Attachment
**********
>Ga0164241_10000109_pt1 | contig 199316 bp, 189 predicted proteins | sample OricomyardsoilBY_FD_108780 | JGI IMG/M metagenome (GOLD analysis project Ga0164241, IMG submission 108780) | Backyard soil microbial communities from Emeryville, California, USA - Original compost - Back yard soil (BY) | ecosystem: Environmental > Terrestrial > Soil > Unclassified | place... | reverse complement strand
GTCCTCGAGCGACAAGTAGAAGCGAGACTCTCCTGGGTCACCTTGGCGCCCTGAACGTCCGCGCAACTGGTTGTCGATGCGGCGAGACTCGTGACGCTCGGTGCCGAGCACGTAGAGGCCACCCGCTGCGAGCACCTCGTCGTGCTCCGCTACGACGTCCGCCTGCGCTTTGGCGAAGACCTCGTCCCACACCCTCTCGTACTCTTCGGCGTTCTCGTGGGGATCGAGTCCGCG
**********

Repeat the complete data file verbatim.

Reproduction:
>Ga0164241_10000109_pt1 | contig 199316 bp, 189 predicted proteins | sample OricomyardsoilBY_FD_108780 | JGI IMG/M metagenome (GOLD analysis project Ga0164241, IMG submission 108780) | Backyard soil microbial communities from Emeryville, California, USA - Original compost - Back yard soil (BY) | ecosystem: Environmental > Terrestrial > Soil > Unclassified | place... | reverse complement strand
GTCCTCGAGCGACAAGTAGAAGCGAGACTCTCCTGGGTCACCTTGGCGCCCTGAACGTCCGCGCAACTGGTTGTCGATGCGGCGAGACTCGTGACGCTCGGTGCCGAGCACGTAGAGGCCACCCGCTGCGAGCACCTCGTCGTGCTCCGCTACGACGTCCGCCTGCGCTTTGGCGAAGACCTCGTCCCACACCCTCTCGTACTCTTCGGCGTTCTCGTGGGGATCGAGTCCGCG